Girard Fountain Park

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A luncheon in Girard Fountain Park after the Oct. 5, 2007, dedication of Keys To Community, a nine-foot bronze bust of Benjamin Franklin by sculptor James Peniston.
Not to be confused with Stephen Girard Park in south Philadelphia.

Girard Fountain Park is a 0.15-acre (610 m2) pocket park in the Old City neighborhood of Philadelphia, at 325 Arch Street. It is open to the public during daylight hours and is maintained by the Philadelphia Fire Department.[1][2]

The park was created in the mid-1960s after the demolition of four 3- and 4-story commercial buildings that had stood on the northeast corner of 4th and Arch Streets. A firehouse was built on the corner lots, while the lot formerly occupied by 325 Arch was cleared.[3]

The park was improved following the 1976 grant of money from a city-held fund established by banker Stephen Girard (1750–1831) to improve areas near the Delaware River.[4]

An October 2009 photo looking south from within the park toward the fountain and the bust of Franklin.

In 1971, a sculpture of Benjamin Franklin by local sculptor Reginald E. Beauchamp was installed atop the park's front wall. It was made of acrylic and covered with almost 80,000 pennies collected from local schoolchildren, and it incorporated a device that delivered a recorded two-minute speech on fire prevention at the push of a button.[5] Penny Franklin was unveiled on June 10, 1971, by U.S. Mint Director Mary Brooks.[6] Over the next two decades, the sculpture, also known as Penny Benny, became "one of the city's best-known landmarks." But it eventually deteriorated and became a potential hazard. For a while, the sculpture was kept from tumbling onto the sidewalk by ropes rigged by the firefighters from the firehouse next door.[7] In 1996, it was removed to city storage.[8]

In 2003, the city's public arts agency commissioned sculptor James Peniston to replace the older work. Peniston sculpted a bust of Franklin in bronze and covered it with casts of 1,000 keys collected from local schoolchildren. Called Keys To Community, the one-ton sculpture also contains several brass nameplates representing Philadelphia firefighters fallen in the line of duty over four centuries. The sculpture was partially funded by the Fire Department and by more than 1.5 million pennies donated by schoolchildren in 500 area schools. It was unveiled and dedicated on October 5, 2007.[9]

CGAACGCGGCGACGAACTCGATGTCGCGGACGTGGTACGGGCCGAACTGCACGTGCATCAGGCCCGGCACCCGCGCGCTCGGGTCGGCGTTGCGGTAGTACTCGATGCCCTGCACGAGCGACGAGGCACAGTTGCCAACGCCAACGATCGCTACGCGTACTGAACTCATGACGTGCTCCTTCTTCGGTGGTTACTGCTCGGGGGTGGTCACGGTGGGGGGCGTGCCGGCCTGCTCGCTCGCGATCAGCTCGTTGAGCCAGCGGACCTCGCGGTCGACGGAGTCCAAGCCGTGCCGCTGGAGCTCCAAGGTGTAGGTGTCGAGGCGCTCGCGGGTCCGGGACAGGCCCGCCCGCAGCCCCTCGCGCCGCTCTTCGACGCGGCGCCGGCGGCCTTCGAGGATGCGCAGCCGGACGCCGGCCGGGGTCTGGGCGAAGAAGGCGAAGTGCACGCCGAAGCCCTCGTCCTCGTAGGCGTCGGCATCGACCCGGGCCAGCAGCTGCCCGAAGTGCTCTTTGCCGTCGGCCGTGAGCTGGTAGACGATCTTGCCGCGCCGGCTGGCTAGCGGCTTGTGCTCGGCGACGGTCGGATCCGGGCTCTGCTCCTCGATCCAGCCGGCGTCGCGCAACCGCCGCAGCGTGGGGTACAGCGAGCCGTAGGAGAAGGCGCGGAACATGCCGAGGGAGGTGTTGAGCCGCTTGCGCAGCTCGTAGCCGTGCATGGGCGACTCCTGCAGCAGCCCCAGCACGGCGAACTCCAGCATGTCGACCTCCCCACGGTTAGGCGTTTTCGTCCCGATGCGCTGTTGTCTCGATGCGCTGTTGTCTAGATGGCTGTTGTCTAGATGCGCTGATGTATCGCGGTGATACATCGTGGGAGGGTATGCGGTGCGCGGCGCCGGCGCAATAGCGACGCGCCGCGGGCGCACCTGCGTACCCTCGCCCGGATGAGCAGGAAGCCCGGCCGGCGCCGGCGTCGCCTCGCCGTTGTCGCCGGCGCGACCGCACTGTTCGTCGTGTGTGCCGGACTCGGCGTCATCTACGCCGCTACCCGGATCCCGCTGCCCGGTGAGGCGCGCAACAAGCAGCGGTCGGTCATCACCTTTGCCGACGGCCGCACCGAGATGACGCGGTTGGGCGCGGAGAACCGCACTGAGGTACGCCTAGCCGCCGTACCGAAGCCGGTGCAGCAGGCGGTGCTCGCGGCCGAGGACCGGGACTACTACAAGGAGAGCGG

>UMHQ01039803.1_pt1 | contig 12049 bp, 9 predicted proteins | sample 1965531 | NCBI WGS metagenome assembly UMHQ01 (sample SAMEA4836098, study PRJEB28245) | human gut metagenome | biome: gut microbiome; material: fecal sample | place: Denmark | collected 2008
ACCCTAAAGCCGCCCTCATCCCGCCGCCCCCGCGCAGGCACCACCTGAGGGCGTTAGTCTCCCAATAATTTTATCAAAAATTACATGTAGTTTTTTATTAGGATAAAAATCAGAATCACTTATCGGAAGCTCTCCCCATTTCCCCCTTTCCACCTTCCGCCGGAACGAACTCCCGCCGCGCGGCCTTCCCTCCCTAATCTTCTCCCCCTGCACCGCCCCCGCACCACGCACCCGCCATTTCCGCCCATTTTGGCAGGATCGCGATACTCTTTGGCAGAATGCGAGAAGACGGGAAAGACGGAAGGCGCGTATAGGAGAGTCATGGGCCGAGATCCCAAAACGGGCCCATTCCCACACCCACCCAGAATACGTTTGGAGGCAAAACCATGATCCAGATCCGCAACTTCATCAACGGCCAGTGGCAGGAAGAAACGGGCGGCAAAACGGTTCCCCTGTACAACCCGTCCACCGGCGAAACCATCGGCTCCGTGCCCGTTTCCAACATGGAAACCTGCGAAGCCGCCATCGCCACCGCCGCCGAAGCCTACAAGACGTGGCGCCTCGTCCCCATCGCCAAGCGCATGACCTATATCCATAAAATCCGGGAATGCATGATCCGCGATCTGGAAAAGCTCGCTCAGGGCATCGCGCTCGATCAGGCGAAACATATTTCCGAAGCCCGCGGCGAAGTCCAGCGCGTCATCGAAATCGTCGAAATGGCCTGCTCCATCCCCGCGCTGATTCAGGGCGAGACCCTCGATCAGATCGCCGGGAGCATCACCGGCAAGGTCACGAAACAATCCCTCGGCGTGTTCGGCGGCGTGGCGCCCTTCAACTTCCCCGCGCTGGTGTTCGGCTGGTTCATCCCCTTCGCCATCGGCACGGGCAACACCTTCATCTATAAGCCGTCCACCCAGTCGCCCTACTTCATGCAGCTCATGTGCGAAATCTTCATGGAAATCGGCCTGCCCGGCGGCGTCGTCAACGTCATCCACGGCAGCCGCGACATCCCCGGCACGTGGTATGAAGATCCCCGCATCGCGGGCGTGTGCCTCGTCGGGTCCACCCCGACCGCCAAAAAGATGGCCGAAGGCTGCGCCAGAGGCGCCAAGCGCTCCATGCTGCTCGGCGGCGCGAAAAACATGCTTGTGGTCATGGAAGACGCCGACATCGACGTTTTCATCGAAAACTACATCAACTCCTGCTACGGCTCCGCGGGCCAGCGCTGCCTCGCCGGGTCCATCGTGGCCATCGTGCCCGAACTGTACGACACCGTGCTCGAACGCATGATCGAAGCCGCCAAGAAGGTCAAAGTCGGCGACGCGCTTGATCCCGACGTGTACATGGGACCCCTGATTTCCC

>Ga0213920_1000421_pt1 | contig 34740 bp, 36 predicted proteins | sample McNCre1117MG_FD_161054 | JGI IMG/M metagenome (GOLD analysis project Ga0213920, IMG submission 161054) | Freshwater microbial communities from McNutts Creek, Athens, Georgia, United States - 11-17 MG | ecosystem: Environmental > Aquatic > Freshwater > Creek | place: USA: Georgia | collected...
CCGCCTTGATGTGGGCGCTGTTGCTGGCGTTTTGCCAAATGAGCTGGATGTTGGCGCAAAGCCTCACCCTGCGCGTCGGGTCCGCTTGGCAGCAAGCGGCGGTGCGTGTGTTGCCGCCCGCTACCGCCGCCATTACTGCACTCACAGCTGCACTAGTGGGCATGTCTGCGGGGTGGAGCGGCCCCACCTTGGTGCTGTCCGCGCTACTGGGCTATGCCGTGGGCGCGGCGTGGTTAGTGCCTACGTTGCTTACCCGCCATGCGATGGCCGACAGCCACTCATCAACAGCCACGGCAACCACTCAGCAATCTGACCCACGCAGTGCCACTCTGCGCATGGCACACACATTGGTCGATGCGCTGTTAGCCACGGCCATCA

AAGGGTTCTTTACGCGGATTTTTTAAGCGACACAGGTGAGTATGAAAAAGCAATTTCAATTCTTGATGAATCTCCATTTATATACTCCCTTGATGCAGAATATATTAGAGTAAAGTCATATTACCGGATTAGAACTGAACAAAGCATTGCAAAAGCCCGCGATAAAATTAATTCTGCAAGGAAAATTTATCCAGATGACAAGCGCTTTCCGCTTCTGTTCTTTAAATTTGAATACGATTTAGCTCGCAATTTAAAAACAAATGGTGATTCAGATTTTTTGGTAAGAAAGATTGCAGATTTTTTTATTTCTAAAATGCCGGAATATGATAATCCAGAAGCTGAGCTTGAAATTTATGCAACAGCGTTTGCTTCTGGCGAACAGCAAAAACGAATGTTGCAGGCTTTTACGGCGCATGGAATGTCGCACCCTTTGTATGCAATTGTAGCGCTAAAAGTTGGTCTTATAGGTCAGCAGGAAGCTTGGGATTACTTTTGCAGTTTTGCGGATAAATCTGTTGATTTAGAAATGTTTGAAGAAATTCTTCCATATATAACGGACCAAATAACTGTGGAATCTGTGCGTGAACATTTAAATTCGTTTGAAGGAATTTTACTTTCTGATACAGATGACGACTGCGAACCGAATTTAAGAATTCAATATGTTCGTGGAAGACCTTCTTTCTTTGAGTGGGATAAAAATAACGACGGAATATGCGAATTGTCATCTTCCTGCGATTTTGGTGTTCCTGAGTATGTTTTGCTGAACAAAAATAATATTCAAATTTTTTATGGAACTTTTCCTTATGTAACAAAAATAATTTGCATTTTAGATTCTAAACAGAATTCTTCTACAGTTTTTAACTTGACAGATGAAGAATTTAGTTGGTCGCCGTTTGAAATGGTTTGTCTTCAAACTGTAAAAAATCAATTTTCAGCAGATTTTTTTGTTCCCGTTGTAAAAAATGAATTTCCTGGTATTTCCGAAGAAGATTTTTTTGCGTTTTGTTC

The park itself had fallen into disrepair by the mid-1990s, and its gate was generally kept locked by the Fire Department. But a restoration effort, begun around 2005 and led by Old City residents Janet Kalter and Joe Schiavo, brought the park back into public use. In the wake of the sculpture's dedication, Fire Department officials consented to restoration work on the fountain. The work began in June 2008 and the fountain was restored to operation in August.[2] The Fire Department formally returned the fountain to service in a Nov. 1 ceremony.[10]

A horseshoes pit has been added to the park.[11]


  1. ^ "James Peniston Sculpture: Work: Keys To Community, 2007," retrieved 13 October 2007.
  2. ^ a b "Girard Fountain Park Now Re-open to Public!". Old City Civic Association. 2008-09-06. Archived from the original on 2011-07-17. Retrieved 2008-08-29.
  3. ^ "James Peniston Sculpture: Location: Keys To Community, 2007," retrieved 29 October 2007.
  4. ^ "Girard Fountain Park- Philadelphia, PA Image Gallery". Waymarking. Retrieved 2009-07-11.
  5. ^ "James Peniston Sculpture: Penny Franklin retrieved 29 October 2007.
  6. ^ "Mint Director Unveils Penny Franklin Sculpture." U.S. Treasury Department, June 10, 1971. Retrieved 29 October 2007.
  7. ^ "Big Heads," Scene on the Road Archived 2012-04-19 at the Wayback Machine, blog post by Philadelphia Inquirer photographer Tom Gralish, 22 October 2007. Retrieved 29 October 2007.
  8. ^ "Statue may return to mint condition," Philadelphia Inquirer, August 19, 2001. Retrieved 29 October 2007 via LexisNexis.
  9. ^ "Ben Franklin is busted," Archived 2016-03-03 at the Wayback Machine The Bulletin, October 9, 2007. Retrieved 29 October 2007.
  10. ^ Kuznits, Hadas (2008-11-01). "Refurbished Fire Station Fountain Unveiled in Old City". KYW Newsradio 1060. Retrieved 2008-11-04.[dead link]
  11. ^ Freeman, Amy (2009-09-02). "Parking". Phillyist. Retrieved 2009-09-03.

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Coordinates: 39°57′09″N 75°08′47″W / 39.952502°N 75.1462815°W / 39.952502; -75.1462815